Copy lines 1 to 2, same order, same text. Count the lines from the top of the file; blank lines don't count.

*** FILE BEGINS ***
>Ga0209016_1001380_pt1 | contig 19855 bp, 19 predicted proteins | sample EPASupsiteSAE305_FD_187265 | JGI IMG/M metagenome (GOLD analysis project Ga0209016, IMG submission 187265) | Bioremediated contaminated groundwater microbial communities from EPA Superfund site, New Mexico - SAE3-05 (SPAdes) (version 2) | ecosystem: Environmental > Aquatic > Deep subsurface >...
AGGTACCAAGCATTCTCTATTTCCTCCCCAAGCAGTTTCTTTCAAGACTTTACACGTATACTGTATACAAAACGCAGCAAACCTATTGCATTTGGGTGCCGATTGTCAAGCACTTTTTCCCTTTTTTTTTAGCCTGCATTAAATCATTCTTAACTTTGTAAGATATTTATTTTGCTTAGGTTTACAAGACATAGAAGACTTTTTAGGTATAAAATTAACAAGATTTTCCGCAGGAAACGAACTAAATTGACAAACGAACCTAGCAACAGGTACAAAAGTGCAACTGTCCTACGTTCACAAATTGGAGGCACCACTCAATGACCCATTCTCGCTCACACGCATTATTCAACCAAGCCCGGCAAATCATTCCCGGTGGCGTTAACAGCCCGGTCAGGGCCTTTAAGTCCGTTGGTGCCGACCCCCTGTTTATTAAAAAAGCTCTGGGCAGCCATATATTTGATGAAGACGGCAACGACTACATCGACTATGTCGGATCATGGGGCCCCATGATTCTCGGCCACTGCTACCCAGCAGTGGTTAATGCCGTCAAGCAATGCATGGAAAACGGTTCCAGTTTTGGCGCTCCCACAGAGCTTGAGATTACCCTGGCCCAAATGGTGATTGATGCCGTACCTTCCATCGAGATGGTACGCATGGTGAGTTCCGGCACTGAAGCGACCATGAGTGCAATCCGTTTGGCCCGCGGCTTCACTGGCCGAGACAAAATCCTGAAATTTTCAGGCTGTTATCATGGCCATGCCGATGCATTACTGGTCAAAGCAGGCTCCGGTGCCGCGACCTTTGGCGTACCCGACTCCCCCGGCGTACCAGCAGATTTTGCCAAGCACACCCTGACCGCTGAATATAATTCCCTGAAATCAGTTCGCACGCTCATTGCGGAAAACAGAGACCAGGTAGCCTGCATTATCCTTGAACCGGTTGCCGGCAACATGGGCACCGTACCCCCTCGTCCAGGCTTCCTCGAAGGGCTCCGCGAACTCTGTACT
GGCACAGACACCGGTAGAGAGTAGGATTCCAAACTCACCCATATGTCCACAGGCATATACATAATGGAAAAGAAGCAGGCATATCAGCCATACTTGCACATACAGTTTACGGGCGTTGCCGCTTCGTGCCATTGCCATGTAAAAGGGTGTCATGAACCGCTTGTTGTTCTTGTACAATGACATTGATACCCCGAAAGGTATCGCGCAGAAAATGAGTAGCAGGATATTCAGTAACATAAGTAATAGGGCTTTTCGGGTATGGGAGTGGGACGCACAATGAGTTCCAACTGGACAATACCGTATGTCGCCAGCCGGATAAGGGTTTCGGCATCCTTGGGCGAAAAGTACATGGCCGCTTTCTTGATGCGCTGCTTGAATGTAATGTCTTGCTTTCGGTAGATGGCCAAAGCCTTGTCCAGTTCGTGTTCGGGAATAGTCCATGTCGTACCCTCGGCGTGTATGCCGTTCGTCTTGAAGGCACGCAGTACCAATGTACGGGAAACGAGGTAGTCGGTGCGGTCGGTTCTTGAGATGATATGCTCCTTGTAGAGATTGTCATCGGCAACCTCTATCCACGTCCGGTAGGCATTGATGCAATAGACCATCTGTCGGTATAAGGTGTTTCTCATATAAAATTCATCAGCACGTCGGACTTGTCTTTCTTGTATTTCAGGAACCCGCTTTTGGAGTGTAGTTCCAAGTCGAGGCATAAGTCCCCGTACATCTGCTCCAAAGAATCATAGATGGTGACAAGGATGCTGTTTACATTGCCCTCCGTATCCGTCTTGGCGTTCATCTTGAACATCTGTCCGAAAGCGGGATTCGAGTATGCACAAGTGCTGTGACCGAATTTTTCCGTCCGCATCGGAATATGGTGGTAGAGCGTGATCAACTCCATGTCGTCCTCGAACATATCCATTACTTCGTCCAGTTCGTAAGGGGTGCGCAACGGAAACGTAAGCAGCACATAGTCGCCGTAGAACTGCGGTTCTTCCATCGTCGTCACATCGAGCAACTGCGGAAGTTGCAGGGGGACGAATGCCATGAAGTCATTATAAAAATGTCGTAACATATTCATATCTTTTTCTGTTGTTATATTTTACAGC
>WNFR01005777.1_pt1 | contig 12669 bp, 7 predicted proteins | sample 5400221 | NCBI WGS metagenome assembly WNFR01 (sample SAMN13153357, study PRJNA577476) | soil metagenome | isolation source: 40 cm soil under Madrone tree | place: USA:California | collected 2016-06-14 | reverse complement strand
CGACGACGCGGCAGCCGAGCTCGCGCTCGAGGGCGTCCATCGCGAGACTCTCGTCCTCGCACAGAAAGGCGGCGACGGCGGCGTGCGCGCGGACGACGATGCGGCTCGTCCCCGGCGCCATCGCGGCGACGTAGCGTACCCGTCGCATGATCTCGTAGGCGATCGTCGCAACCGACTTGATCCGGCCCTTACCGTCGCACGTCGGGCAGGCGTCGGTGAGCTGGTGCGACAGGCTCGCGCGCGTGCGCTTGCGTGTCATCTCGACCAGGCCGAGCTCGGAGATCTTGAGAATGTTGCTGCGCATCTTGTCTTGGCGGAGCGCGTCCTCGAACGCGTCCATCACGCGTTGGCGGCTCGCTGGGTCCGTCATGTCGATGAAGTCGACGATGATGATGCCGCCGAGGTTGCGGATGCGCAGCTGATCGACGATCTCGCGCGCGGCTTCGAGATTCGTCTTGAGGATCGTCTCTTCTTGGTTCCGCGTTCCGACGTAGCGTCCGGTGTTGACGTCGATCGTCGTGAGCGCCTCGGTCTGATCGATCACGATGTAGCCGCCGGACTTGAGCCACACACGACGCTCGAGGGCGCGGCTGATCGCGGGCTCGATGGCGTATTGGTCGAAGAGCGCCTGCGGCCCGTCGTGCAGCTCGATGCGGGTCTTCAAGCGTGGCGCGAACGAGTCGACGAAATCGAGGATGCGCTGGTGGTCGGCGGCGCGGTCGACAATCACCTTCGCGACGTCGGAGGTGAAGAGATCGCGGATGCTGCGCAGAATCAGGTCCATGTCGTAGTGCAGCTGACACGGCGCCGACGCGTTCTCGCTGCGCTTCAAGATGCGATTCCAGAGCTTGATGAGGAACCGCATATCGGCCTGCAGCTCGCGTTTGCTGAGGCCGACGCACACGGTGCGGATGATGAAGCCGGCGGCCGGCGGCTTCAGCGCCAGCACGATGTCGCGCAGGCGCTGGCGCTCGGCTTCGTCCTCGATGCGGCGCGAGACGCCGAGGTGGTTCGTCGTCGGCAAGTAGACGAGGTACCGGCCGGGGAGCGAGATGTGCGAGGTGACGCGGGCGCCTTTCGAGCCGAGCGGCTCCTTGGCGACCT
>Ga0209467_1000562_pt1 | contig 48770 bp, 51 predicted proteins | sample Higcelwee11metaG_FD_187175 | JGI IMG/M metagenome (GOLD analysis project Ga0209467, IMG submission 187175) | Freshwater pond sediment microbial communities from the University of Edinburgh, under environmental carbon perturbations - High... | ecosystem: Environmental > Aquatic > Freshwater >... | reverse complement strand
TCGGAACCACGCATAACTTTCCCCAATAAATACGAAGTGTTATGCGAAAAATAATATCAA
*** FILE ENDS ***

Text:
>Ga0209016_1001380_pt1 | contig 19855 bp, 19 predicted proteins | sample EPASupsiteSAE305_FD_187265 | JGI IMG/M metagenome (GOLD analysis project Ga0209016, IMG submission 187265) | Bioremediated contaminated groundwater microbial communities from EPA Superfund site, New Mexico - SAE3-05 (SPAdes) (version 2) | ecosystem: Environmental > Aquatic > Deep subsurface >...
AGGTACCAAGCATTCTCTATTTCCTCCCCAAGCAGTTTCTTTCAAGACTTTACACGTATACTGTATACAAAACGCAGCAAACCTATTGCATTTGGGTGCCGATTGTCAAGCACTTTTTCCCTTTTTTTTTAGCCTGCATTAAATCATTCTTAACTTTGTAAGATATTTATTTTGCTTAGGTTTACAAGACATAGAAGACTTTTTAGGTATAAAATTAACAAGATTTTCCGCAGGAAACGAACTAAATTGACAAACGAACCTAGCAACAGGTACAAAAGTGCAACTGTCCTACGTTCACAAATTGGAGGCACCACTCAATGACCCATTCTCGCTCACACGCATTATTCAACCAAGCCCGGCAAATCATTCCCGGTGGCGTTAACAGCCCGGTCAGGGCCTTTAAGTCCGTTGGTGCCGACCCCCTGTTTATTAAAAAAGCTCTGGGCAGCCATATATTTGATGAAGACGGCAACGACTACATCGACTATGTCGGATCATGGGGCCCCATGATTCTCGGCCACTGCTACCCAGCAGTGGTTAATGCCGTCAAGCAATGCATGGAAAACGGTTCCAGTTTTGGCGCTCCCACAGAGCTTGAGATTACCCTGGCCCAAATGGTGATTGATGCCGTACCTTCCATCGAGATGGTACGCATGGTGAGTTCCGGCACTGAAGCGACCATGAGTGCAATCCGTTTGGCCCGCGGCTTCACTGGCCGAGACAAAATCCTGAAATTTTCAGGCTGTTATCATGGCCATGCCGATGCATTACTGGTCAAAGCAGGCTCCGGTGCCGCGACCTTTGGCGTACCCGACTCCCCCGGCGTACCAGCAGATTTTGCCAAGCACACCCTGACCGCTGAATATAATTCCCTGAAATCAGTTCGCACGCTCATTGCGGAAAACAGAGACCAGGTAGCCTGCATTATCCTTGAACCGGTTGCCGGCAACATGGGCACCGTACCCCCTCGTCCAGGCTTCCTCGAAGGGCTCCGCGAACTCTGTACT